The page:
• Regulatory Notice 22-09 – FINRA is seeking comment on a proposal to modify its current program for expedited arbitration proceedings for senior or seriously ill parties, in order to further accelerate arbitration case processing for parties who are seriously ill or at least 75 years old. In doing so, FINRA has provided data showing that, under the current program, parties seeking expedited treatment went through the full arbitration process in thirteen months at the median, whereas parties who did not qualify for expedited treatment went through the full arbitration process in sixteen months at the median—a difference of only three months.

Unlike the current program for expedited arbitration proceedings, the new proposal would provide for shortened, rule-based case processing deadlines for parties, and or provide guidance to arbitrators on how quickly the arbitration should be completed. Full details on the proposal and instructions on how to comment can be found here. The comment period remains open until May 16, 2022.

  • Regulatory Notice 22-08 – Noting that retail investors are increasingly trading in complex investment products and options, FINRA reminds member firms of their regulatory obligations when making securities recommendations to retail customers— including, most particularly, the application of Regulation Best Interest. Additionally, FINRA is seeking comment on the appropriateness of the current regulatory framework, as well as soliciting suggestions for effective practices for recommendations relating to complex products and options. Instructions on how to comment can be found here. The comment period remains open until May 9, 2022.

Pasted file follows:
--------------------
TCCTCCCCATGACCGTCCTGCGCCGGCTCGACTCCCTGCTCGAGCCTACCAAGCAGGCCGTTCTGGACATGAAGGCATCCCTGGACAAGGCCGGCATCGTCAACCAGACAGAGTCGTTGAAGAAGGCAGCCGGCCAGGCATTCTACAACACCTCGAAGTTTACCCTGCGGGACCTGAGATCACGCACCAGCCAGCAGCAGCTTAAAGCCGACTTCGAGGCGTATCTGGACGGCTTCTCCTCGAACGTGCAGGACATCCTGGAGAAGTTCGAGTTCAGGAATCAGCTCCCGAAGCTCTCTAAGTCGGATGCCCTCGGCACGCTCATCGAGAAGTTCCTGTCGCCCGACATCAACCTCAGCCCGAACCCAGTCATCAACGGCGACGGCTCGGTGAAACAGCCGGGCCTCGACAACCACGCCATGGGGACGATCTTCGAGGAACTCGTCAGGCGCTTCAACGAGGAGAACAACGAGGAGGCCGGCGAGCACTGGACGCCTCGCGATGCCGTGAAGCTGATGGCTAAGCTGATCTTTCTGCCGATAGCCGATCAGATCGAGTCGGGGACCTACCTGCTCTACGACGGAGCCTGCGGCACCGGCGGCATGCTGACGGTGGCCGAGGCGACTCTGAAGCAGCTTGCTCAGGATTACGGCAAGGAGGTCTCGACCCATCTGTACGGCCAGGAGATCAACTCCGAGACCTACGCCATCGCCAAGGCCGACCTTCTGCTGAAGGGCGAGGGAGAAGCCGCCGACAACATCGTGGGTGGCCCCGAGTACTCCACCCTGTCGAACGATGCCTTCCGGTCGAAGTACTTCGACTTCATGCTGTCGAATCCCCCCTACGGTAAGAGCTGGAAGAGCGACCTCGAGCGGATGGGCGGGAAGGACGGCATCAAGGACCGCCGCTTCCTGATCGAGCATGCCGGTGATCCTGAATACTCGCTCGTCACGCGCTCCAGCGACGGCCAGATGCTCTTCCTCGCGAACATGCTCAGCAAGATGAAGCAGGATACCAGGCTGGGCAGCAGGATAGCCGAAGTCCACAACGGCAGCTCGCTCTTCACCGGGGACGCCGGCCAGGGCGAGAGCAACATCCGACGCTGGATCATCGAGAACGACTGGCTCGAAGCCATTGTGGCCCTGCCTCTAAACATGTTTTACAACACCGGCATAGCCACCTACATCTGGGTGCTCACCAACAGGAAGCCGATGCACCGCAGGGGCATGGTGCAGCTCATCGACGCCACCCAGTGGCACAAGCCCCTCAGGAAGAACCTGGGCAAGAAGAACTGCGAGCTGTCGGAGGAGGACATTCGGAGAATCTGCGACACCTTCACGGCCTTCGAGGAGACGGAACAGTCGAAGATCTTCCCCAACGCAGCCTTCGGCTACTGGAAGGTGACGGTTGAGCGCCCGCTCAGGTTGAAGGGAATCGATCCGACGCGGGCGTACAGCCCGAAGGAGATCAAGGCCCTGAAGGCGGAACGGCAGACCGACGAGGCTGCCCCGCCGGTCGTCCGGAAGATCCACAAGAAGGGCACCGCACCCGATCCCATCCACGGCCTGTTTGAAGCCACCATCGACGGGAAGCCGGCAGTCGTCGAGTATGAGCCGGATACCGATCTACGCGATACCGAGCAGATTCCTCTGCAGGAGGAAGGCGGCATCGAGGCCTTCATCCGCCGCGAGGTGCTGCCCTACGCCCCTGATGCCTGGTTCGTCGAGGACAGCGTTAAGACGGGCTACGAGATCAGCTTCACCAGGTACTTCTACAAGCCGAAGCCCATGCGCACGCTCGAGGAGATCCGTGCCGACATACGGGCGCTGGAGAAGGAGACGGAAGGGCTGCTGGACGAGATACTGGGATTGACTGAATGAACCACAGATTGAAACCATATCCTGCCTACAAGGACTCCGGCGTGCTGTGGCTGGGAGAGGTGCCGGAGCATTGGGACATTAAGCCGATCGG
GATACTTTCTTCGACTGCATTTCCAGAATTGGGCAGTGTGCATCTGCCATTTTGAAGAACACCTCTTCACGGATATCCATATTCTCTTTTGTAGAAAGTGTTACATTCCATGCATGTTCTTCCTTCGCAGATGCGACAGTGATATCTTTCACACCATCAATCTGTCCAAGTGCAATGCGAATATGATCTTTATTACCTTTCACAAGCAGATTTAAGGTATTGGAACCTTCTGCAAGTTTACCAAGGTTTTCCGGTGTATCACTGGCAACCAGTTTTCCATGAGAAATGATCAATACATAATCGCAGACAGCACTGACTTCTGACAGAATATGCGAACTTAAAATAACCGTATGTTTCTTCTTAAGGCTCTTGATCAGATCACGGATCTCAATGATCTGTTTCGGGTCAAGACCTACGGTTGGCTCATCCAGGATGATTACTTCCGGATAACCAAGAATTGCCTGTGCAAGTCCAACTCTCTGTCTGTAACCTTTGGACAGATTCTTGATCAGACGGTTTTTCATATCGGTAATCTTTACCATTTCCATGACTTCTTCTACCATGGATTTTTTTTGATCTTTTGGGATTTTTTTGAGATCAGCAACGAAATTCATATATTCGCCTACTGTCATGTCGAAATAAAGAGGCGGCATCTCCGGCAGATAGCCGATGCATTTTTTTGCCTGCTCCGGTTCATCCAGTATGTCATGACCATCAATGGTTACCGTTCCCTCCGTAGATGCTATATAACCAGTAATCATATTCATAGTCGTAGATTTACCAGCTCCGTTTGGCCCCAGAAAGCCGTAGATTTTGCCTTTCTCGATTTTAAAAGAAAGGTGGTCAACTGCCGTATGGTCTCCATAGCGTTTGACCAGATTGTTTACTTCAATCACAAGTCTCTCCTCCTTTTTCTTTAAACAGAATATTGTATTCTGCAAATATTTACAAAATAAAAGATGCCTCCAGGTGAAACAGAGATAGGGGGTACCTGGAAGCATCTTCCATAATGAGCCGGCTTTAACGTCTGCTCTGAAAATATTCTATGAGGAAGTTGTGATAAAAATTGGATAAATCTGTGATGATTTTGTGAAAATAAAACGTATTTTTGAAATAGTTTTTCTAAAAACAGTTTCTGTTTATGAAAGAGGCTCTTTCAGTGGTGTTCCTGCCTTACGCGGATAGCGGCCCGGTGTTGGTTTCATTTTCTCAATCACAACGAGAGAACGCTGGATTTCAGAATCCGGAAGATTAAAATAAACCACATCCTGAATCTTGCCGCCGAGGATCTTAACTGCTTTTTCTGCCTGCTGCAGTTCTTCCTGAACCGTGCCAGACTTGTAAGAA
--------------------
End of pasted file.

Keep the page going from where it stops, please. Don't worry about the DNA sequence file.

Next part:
• Broker-dealers saw a string of negative decisions in customer-initiated arbitration proceedings relating to investments in real estate investment trusts (“REITs”) last month.
    • 18-01349 – Following a nine-day hearing in an arbitration brought against First Allied Securities relating to a variety of investments, including at least two REITs and several annuities, a three- arbitrator panel found First Allied liable for nearly $2 million in compensatory damages, in addition to $660,000 in attorneys’ fees under Arizona contract law.
    • 19-01916 – In an arbitration brought by a single Claimant alleging that Taylor Capital Management and one of its former representatives failed to adequately advise Claimant of the risks and commissions associated with an investment related to a REIT, a three-arbitrator panel found the Respondents liable for $150,000 in compensatory damages.
  • UBS’s Yield Enhancement Strategy (“YES”), a managed options trading strategy launched by UBS Financial Services in 2015 and formerly offered to its customers, has continued to be the subject of FINRA arbitration proceedings. The outcome of these arbitration proceedings in the past month has been a mixed bag.
    • 20-02109 – A three-arbitrator panel denied all claims and awarded no damages in an arbitration brought in New York by a single Claimant, seeking between $500,000 and $1 million in damages in connection with investments in YES.
    • 20-04176 – Conversely, in an arbitration brought in Houston, Texas, a three-arbitrator panel found UBS liable for approximately $1.2 million in damages for alleged misrepresentations in connection with a recommendation to invest in YES.